Imagine if women were invited to use existing online public engagement technology so that our deeply conflicted society can try to understand the “heart of a woman.” So that this doesn’t turn into which side can log in faster to a FOX poll, the process would be designed to tease out the most complete story. A scientifically designed survey would invite women who have had an abortion to answer questions as well as to contribute a narrative about the significance of the abortion decision or experience in their lives. These questions would encourage reflection on various aspects of the abortion decision, such as the needs of children, her or her partner’s readiness for parenting, her concerns about the impact of a child on her relationship with partner or family, financial issues, educational goals, religious or spiritual beliefs, support, or lack thereof, for the woman’s moral agency, and societal attitudes toward various pregnancy outcomes (abortion, adoption, single parenthood, etc.)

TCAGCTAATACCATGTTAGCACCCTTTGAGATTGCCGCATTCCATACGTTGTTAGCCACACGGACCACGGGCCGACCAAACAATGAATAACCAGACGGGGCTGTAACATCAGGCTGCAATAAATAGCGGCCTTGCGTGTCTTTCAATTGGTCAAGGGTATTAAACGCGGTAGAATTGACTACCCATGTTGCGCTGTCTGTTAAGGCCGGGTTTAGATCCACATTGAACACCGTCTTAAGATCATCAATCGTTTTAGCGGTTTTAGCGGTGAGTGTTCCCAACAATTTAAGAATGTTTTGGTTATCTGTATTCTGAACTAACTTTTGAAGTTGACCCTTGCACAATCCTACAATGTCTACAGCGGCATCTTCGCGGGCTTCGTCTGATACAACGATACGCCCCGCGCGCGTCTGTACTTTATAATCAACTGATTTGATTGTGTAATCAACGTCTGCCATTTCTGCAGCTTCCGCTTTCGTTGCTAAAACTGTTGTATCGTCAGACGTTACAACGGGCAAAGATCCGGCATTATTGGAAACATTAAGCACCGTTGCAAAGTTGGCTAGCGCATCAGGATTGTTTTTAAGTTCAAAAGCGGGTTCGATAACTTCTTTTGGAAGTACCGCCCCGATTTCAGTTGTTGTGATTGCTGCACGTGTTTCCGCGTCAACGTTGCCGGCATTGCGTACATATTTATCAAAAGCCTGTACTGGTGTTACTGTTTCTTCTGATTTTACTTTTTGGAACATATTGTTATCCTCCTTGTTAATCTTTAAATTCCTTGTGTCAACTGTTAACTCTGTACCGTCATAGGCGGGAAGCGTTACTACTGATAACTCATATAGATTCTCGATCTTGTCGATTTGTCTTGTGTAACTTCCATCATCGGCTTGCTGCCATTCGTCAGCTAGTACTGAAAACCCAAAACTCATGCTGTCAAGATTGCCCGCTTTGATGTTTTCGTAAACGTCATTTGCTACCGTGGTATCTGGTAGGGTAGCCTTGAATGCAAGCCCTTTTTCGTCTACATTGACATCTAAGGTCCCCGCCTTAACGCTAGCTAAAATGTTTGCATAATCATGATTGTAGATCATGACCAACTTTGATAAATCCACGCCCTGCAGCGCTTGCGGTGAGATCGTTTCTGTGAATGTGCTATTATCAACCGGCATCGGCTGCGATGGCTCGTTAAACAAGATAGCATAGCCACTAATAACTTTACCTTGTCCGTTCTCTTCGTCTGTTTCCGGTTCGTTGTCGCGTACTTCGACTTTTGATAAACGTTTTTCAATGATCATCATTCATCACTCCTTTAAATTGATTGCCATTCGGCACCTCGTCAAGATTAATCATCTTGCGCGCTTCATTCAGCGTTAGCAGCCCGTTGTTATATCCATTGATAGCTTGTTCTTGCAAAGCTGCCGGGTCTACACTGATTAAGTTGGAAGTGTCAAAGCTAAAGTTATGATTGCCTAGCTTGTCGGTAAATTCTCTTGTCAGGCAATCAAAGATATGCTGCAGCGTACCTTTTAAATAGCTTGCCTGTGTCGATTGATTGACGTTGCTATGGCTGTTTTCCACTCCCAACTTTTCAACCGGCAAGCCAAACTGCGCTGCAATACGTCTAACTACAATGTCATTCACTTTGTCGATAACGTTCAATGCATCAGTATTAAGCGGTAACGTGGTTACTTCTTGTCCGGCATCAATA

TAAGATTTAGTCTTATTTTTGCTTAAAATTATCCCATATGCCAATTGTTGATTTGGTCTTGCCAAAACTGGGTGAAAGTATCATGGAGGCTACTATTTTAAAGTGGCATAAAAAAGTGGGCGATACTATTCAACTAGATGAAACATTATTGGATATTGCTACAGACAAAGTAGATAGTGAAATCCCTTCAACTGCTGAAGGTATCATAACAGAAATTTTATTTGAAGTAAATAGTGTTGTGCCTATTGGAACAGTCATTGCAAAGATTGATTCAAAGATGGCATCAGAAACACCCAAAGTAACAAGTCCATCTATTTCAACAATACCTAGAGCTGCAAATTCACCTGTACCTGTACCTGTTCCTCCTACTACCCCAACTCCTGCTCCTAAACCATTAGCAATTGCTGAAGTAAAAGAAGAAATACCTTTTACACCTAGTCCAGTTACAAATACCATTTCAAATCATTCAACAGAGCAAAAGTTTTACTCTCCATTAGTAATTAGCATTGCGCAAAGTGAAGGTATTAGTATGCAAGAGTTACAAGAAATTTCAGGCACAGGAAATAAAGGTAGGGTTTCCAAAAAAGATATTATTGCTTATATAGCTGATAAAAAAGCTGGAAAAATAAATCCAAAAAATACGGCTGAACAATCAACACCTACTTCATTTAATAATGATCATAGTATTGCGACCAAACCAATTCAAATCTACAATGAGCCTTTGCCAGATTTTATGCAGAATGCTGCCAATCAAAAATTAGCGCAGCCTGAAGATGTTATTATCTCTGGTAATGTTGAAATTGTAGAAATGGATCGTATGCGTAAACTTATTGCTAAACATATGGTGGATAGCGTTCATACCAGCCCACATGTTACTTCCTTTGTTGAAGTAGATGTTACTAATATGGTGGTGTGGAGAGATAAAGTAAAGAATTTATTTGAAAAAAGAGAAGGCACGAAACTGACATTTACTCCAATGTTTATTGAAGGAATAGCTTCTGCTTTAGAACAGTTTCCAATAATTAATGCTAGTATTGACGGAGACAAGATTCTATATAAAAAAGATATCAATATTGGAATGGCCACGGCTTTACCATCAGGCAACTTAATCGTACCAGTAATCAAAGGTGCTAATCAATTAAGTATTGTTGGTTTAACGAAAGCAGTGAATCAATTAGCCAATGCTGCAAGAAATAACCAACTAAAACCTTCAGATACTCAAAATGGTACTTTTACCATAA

A content analysis would identify important themes. This qualitative approach is not a battle of numbers but will allow everyone to understand the range of factors in the decision making process as well as barriers to each option a woman considers. Instead of opinions we will be soliciting experiences.

Those who are making policy about funding, state mandated waiting periods, and other restrictions might just gain perspective from women themselves about what was helpful and what might have been more useful to them in their decision-making. For instance, what kinds of support would have contributed to their emotional health? What information would have been helpful? Were state and federal laws a help or a hindrance? What presentation of risk factors most often leads to negative mental health outcomes? What is the impact of the societal stigma placed on abortion in terms of healthy outcomes? What are the special needs of young women, those experiencing domestic violence, or those with other identified risk factors such as prior emotional conditions?

Just as any visiting Martian can tell you, the solution to the conflict does not come from the partisans on either side. It comes from the truths of the people who are living with the consequences of public policy. When women’s experiences, not just bumper sticker slogans, are part of the debate then—and only then– will common ground make any sense at all.